While the protozoal parasites known as coccidia might dwell inside your rabbit, low numbers might not cause any harm or discernible symptoms. A large infestation leads to coccidiosis, which often proves fatal even with treatment. At the first sign of any gastrointestinal problem in your bunny, go straight to the vet.
The protozoa causing coccidiosis in animals are of many different species, but it's Eimeria stiedae that causes liver, or hepatic, coccidiosis in rabbits. Coccidia eggs, known as oocysts, are eliminated by carrier rabbits in the feces, easily contaminating the hutch and food dishes. Other rabbits exposed to the feces ingest the oocysts, either through contaminated food or during grooming. Once swallowed by the bunny, the oocysts release spores inside the animal, possibly leading to either intestinal or liver coccidiosis.
Liver coccidiosis more often affects young rabbits, but no rabbit is immune. Your bunny might stop eating, experience diarrhea and develop a rough-looking coat. You might spot blood or mucus in the poop. If he's young, the rabbit doesn't grow properly, remaining small and underweight. His belly becomes distended. According to MediRabbit.com, the disease either runs its course over a period of several weeks, or the rabbit dies within about 10 days of the onset of symptoms. Surviving rabbits often remain carriers, and relapse is possible.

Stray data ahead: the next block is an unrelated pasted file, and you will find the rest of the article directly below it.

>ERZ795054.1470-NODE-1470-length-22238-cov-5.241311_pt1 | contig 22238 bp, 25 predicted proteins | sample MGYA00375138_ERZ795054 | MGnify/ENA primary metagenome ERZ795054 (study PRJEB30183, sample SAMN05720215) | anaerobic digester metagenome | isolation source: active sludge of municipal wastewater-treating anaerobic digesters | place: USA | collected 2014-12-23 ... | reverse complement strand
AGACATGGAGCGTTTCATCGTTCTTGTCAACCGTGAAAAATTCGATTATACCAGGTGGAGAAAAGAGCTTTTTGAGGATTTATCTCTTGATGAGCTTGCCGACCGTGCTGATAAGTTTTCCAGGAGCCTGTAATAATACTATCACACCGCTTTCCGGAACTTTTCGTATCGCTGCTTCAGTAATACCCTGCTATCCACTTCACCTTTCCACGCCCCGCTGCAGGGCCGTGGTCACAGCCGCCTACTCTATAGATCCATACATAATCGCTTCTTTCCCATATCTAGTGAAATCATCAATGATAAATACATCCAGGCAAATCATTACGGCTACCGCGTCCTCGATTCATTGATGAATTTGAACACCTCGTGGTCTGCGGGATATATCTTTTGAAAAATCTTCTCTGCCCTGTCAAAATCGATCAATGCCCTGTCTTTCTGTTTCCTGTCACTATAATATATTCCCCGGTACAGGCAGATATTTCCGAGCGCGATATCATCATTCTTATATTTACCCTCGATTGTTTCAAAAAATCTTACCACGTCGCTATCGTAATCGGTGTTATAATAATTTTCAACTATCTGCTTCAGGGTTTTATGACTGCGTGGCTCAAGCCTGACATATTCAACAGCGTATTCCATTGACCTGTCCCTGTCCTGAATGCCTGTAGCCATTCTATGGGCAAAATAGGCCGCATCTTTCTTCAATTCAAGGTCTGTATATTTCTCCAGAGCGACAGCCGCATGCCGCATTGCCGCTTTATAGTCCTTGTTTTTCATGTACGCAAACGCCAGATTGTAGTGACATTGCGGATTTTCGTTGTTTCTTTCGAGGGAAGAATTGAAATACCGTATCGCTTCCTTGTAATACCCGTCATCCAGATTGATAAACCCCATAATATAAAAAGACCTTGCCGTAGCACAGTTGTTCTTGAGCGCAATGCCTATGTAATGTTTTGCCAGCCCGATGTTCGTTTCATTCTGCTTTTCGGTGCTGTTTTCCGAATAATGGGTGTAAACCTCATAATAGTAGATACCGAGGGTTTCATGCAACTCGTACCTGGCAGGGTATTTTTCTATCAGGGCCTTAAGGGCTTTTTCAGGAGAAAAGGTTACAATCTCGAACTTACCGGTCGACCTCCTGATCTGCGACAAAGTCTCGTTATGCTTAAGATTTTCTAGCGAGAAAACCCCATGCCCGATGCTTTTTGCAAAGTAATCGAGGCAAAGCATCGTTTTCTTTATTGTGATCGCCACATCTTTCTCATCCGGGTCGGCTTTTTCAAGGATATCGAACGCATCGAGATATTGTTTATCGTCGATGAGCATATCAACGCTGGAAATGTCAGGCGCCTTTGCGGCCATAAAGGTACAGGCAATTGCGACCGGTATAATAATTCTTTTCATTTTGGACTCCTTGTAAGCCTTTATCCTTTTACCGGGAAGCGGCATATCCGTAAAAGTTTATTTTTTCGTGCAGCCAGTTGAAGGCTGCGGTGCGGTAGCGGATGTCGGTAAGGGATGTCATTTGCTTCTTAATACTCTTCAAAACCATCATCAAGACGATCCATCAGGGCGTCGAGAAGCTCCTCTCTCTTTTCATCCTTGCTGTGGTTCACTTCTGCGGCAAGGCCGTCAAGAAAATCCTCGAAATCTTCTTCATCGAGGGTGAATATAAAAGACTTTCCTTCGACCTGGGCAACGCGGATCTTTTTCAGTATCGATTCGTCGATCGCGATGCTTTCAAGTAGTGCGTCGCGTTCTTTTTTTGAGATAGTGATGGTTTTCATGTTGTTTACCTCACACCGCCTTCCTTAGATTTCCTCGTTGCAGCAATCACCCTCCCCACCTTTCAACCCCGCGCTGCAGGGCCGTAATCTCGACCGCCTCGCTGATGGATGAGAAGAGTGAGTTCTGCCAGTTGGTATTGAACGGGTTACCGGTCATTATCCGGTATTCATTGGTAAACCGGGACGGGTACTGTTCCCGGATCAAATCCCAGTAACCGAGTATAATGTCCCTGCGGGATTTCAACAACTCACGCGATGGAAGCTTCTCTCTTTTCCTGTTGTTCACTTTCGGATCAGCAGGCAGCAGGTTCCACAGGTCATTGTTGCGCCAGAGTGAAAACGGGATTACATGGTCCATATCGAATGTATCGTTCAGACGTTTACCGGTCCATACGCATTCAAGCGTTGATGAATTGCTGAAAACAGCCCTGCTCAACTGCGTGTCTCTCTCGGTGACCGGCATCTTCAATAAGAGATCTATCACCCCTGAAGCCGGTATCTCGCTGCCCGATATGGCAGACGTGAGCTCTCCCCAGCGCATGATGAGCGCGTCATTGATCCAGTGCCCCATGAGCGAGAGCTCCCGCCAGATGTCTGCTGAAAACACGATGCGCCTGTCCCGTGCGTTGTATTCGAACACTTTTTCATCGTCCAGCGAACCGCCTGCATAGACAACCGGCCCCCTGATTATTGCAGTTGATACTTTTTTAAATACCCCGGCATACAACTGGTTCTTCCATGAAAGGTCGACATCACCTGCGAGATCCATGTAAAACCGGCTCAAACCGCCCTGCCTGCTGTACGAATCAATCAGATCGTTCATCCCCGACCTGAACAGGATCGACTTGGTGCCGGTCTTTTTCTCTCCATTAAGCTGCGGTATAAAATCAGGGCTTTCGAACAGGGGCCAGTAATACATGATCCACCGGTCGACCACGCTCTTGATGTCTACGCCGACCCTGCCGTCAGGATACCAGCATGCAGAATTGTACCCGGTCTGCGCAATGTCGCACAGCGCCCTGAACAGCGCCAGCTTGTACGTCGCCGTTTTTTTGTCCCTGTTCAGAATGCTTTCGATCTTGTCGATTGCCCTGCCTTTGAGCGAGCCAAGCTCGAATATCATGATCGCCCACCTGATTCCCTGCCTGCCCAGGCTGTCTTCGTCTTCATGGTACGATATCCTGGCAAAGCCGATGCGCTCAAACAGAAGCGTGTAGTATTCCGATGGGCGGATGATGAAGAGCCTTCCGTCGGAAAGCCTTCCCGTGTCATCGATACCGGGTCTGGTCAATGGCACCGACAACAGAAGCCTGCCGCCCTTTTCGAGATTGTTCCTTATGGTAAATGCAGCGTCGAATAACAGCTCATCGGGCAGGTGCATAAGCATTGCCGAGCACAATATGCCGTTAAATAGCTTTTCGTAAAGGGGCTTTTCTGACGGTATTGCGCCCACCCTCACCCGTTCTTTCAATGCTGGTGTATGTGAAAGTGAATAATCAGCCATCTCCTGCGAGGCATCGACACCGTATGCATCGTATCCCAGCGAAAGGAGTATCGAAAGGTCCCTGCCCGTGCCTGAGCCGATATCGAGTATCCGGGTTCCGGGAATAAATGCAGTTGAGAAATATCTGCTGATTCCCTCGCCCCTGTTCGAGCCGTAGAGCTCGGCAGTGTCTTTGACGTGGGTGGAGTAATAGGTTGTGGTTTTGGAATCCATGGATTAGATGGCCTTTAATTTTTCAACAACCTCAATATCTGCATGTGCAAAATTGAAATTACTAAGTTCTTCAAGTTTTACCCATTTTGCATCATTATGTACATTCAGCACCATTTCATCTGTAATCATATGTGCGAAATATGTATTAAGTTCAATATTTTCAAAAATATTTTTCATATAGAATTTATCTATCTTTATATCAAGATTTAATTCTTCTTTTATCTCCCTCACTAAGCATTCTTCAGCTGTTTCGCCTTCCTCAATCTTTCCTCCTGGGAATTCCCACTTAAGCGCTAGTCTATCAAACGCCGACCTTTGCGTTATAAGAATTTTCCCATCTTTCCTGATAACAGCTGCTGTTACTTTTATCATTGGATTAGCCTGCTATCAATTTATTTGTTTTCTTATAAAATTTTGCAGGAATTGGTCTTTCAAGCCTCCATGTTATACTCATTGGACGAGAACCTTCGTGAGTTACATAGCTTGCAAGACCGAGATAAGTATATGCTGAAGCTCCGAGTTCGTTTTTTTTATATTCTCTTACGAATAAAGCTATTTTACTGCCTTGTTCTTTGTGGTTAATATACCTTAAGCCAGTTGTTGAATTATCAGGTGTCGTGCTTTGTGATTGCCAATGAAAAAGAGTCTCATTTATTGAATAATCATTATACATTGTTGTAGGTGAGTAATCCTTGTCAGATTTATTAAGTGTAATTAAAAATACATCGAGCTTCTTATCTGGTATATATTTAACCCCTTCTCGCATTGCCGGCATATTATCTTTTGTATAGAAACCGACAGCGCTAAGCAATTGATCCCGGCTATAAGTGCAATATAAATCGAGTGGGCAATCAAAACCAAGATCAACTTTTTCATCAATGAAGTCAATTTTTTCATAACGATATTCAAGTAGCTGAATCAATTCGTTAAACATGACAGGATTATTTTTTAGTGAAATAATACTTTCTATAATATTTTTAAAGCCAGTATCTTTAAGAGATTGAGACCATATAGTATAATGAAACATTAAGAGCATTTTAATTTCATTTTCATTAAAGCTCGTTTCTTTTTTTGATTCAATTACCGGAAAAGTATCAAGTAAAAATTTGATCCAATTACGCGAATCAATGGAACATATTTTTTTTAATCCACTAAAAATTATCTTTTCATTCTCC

If you catch liver coccidiosis in your bunny early on, treatment can save your pet. Take him to the vet as soon as you notice any reluctance to eat—that's a red-alert veterinary emergency for a number of rabbit ailments. Your vet can prescribe antibiotics or sulfa drugs for your bunny. The latter might be mixed into the drinking water or food. The Merck Veterinary Manual notes that the goal is generally treatment rather than a cure, though cure is possible in some cases.
Maintaining a scrupulously clean, dry environment is the best way to prevent liver coccidiosis in your bunnies. Clean food and water bowls regularly with a mild disinfectant. If your bunny lives in a wire cage, brush out the cage bottom every day with a brush. This interrupts coccidia's life cycle. MediRabbit.com also advises giving your bunnies twigs rich in tannin to chew on. These include oak, willow and hazelnut, although you must make sure the trees haven't been sprayed with pesticides.
Jane Meggitt has been a writer for more than 20 years. In addition to reporting for a major newspaper chain, she has been published in "Horse News," "Suburban Classic," "Hoof Beats," "Equine Journal" and other publications. She has a Bachelor of Arts in English from New York University and an Associate of Arts from the American Academy of Dramatics Arts, New York City.